The story is good – Johnny Smith (could his name BE any more basic?) experiences some odd psychic/premonition-style flashes after 1. a head injury when he was six and 2. another, more severe, head injury in his early 20s, which lands him in a coma for four and a half years. Poor Johnny has had a rough go at it and, honestly, things don’t really get much better for him. His entire story is tragic.

And Greg Stillson – hoo boy. The worst villain that could have been? We know he’s a bad guy right from the jump (like the most despicable of baddies) but beyond that…I feel like we don’t get much meat from good old Greg. When we catch up with him in “the present” (feels weird to refer to 1970-something like that) he’s a wacky politician who spouts off crazy, asinine ideas. He has a fanatical follower base. Sound somewhat familiar, and maybe a little too real right now. Either way, Stillson ended up being a lot of bark and not too much bite for me, personally. Although, maybe that’s the entire point of the book…

The shining star here is Johnny’s father. Herb is a DELIGHT. He’s a great parent, he loves his son and he deals with some pretty awful personal stuff. I want to protect him at all costs.

The Dead Zone reads exactly like it should – you can tell it’s one of King’s earliest novels. You can tell it’s set in the 70s. I might have enjoyed this more if I had read it earlier (as in, before some of King’s other books). It’s not my favorite, but it certainly has its place in King’s body of work, and I would still recommend it.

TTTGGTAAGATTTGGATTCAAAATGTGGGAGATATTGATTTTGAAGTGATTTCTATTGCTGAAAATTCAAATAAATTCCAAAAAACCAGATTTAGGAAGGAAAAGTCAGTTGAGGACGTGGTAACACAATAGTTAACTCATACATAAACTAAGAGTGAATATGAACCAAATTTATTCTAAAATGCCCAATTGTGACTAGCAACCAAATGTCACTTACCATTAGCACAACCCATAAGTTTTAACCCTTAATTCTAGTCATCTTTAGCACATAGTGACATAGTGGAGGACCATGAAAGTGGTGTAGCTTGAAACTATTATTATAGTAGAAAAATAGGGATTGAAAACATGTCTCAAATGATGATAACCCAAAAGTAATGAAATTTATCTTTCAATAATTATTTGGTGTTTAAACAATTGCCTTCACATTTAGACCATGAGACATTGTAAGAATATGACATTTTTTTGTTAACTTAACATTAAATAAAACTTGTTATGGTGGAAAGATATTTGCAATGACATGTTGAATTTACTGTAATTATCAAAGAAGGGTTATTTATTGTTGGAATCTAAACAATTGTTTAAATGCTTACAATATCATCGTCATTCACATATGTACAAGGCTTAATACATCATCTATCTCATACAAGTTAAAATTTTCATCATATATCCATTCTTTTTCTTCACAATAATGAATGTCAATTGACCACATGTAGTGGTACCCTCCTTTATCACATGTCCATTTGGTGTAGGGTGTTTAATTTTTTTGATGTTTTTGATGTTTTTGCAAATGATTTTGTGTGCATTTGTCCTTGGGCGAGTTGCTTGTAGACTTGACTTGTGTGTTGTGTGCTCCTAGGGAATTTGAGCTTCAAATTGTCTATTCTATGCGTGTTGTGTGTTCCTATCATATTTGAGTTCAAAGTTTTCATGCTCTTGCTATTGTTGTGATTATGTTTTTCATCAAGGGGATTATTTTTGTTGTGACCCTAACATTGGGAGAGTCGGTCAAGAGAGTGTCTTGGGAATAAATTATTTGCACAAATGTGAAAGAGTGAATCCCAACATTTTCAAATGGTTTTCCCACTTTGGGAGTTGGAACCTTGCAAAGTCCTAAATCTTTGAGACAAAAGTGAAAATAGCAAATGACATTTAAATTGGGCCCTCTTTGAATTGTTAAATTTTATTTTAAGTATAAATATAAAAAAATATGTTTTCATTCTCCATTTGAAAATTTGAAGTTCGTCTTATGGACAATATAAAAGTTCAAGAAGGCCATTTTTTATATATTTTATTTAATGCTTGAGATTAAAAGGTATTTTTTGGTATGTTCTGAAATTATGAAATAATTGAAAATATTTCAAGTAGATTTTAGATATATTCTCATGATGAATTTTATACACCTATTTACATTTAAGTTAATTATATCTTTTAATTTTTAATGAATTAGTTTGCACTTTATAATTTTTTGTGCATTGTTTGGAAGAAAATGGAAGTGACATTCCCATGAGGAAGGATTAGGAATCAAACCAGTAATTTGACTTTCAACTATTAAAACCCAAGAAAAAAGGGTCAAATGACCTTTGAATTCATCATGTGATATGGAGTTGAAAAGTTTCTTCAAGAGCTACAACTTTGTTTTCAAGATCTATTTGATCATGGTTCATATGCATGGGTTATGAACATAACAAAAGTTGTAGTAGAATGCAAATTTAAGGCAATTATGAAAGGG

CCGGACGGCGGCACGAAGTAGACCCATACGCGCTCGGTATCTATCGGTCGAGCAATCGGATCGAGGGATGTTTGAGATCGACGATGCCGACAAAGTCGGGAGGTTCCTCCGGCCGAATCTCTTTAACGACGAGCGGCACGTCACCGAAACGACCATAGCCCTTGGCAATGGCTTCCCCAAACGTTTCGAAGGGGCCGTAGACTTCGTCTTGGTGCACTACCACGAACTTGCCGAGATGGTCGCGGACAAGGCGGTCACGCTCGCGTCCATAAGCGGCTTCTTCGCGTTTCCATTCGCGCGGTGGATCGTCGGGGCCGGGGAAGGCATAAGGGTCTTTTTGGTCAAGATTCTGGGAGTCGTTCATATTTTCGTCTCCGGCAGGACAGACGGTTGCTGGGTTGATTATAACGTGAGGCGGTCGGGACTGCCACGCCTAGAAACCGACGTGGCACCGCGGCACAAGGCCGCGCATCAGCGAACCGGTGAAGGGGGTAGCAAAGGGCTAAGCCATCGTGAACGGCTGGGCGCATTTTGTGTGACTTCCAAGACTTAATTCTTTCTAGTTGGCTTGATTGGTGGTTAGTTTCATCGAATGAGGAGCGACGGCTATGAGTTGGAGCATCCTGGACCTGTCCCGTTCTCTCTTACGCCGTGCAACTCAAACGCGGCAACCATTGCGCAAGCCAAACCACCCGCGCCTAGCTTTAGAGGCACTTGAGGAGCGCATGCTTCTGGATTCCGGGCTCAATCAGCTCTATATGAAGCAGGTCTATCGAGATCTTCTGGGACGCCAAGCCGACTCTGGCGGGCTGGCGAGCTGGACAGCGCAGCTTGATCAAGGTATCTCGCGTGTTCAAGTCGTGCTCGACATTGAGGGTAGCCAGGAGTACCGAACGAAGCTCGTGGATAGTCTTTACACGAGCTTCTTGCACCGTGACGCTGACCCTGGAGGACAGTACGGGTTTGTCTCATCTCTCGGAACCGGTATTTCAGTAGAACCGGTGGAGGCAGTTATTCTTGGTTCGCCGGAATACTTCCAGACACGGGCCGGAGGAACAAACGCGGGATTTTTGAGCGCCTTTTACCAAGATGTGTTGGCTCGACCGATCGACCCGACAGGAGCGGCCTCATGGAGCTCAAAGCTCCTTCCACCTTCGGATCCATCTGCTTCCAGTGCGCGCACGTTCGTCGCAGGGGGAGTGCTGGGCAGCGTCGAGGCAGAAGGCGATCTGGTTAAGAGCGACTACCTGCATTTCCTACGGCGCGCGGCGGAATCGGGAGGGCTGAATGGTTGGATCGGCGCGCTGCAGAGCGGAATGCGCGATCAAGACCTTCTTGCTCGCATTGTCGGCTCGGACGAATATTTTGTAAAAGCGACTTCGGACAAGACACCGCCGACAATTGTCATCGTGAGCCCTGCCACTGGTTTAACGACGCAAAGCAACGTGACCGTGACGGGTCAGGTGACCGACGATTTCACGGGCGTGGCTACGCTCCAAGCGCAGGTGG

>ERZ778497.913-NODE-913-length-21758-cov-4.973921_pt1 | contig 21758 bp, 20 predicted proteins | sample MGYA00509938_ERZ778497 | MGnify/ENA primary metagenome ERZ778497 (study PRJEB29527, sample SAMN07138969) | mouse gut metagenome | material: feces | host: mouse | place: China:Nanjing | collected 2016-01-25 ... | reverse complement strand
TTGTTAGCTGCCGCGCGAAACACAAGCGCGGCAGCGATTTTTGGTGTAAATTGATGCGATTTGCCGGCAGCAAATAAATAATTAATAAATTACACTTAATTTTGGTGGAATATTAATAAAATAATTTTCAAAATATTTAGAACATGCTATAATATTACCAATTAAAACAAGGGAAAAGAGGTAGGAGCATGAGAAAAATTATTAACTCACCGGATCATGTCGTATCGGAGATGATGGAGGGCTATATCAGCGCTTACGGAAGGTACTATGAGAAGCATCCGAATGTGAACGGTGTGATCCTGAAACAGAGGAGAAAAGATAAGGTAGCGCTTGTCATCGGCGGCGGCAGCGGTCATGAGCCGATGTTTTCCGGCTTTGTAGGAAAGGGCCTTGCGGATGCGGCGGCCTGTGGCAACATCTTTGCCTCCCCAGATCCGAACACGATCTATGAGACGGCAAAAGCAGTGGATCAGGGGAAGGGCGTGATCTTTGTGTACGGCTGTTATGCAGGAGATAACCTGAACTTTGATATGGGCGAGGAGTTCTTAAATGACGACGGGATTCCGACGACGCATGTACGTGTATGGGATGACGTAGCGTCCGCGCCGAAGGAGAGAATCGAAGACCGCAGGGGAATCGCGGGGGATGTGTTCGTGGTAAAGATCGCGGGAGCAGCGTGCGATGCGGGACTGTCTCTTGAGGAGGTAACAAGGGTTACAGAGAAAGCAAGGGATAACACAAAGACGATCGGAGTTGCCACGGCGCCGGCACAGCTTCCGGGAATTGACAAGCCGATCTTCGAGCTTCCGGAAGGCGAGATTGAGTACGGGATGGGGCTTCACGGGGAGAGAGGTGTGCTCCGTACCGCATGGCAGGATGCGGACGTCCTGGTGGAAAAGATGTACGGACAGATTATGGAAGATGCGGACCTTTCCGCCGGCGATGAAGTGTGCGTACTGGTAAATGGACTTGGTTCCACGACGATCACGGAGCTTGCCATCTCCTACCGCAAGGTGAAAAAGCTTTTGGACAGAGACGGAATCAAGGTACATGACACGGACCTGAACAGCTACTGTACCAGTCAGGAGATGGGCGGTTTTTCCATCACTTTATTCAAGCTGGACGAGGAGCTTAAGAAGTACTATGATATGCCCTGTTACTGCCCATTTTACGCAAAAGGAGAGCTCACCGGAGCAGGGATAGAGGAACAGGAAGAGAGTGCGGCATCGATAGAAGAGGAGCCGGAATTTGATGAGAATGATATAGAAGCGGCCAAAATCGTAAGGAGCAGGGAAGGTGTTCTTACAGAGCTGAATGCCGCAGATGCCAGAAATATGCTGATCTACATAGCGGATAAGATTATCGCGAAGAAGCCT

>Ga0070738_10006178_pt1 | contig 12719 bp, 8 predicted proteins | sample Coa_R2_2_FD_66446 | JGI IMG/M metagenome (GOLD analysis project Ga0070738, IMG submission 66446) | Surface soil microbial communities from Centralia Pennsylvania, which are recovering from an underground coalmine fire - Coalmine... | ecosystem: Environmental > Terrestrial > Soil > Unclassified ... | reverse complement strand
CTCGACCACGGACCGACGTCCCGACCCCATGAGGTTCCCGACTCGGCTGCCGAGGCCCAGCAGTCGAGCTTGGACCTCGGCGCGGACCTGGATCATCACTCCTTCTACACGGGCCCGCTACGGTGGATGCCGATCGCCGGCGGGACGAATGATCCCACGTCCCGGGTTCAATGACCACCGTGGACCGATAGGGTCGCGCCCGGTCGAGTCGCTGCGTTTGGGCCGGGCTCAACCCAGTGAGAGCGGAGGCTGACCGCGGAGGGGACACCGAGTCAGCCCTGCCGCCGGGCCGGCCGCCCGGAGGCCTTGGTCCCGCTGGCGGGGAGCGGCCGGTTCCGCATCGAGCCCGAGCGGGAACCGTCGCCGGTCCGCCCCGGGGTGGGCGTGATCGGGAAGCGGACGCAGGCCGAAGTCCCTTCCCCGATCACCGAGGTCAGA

“We all do what we can, and it has to be good enough…and if it isn’t good enough, it has to do.”

Content warning: there is a brief instance of animal cruelty at the beginning of the book.

CONSTANT READER REVIEW – The Green Mile by Stephen King

“I couldn’t help it. I tried to take it back, but it was too late.”

I don’t think anyone can make you care for prisoners on death row quite like Stephen King. (He also seems to have a thing for the wrongfully accused, which is just another level of heartwrenching.)

It’s bold to say this, given King’s EXTENSIVE body of work, but The Green Mile contains some of his most memorable characters – John Coffey (just rip my heart out, okay?), Percy Wetmore (if anyone deserves a sit down with Old Sparky, it’s this guy), Delacroix (I can’t even begin to talk about this one).

I knew the general plot of this book before reading, given the popularity of the movie adaptation (which, as of this writing, I have yet to see). I knew that I was going to have my heart stomped on. I knew that this would stick with me forever.

The Green Mile is just so well done – it’s beautifully written and it hits every emotion. It’s sad, it’s funny, it’s suspenseful. At times, it’s hopeful. Other times? It’s hopeless. A masterpiece through and through. I know a lot of readers avoid King because he’s the master of horror. But some of his best books aren’t in the horror genre at all (11/22/63 comes to mind). The Green Mile is HORRIFYING, but it isn’t horror.

“Time takes it all, time bears it away, and in the end there is only darkness. Sometimes we find others in that darkness, and sometimes we lose them there again.”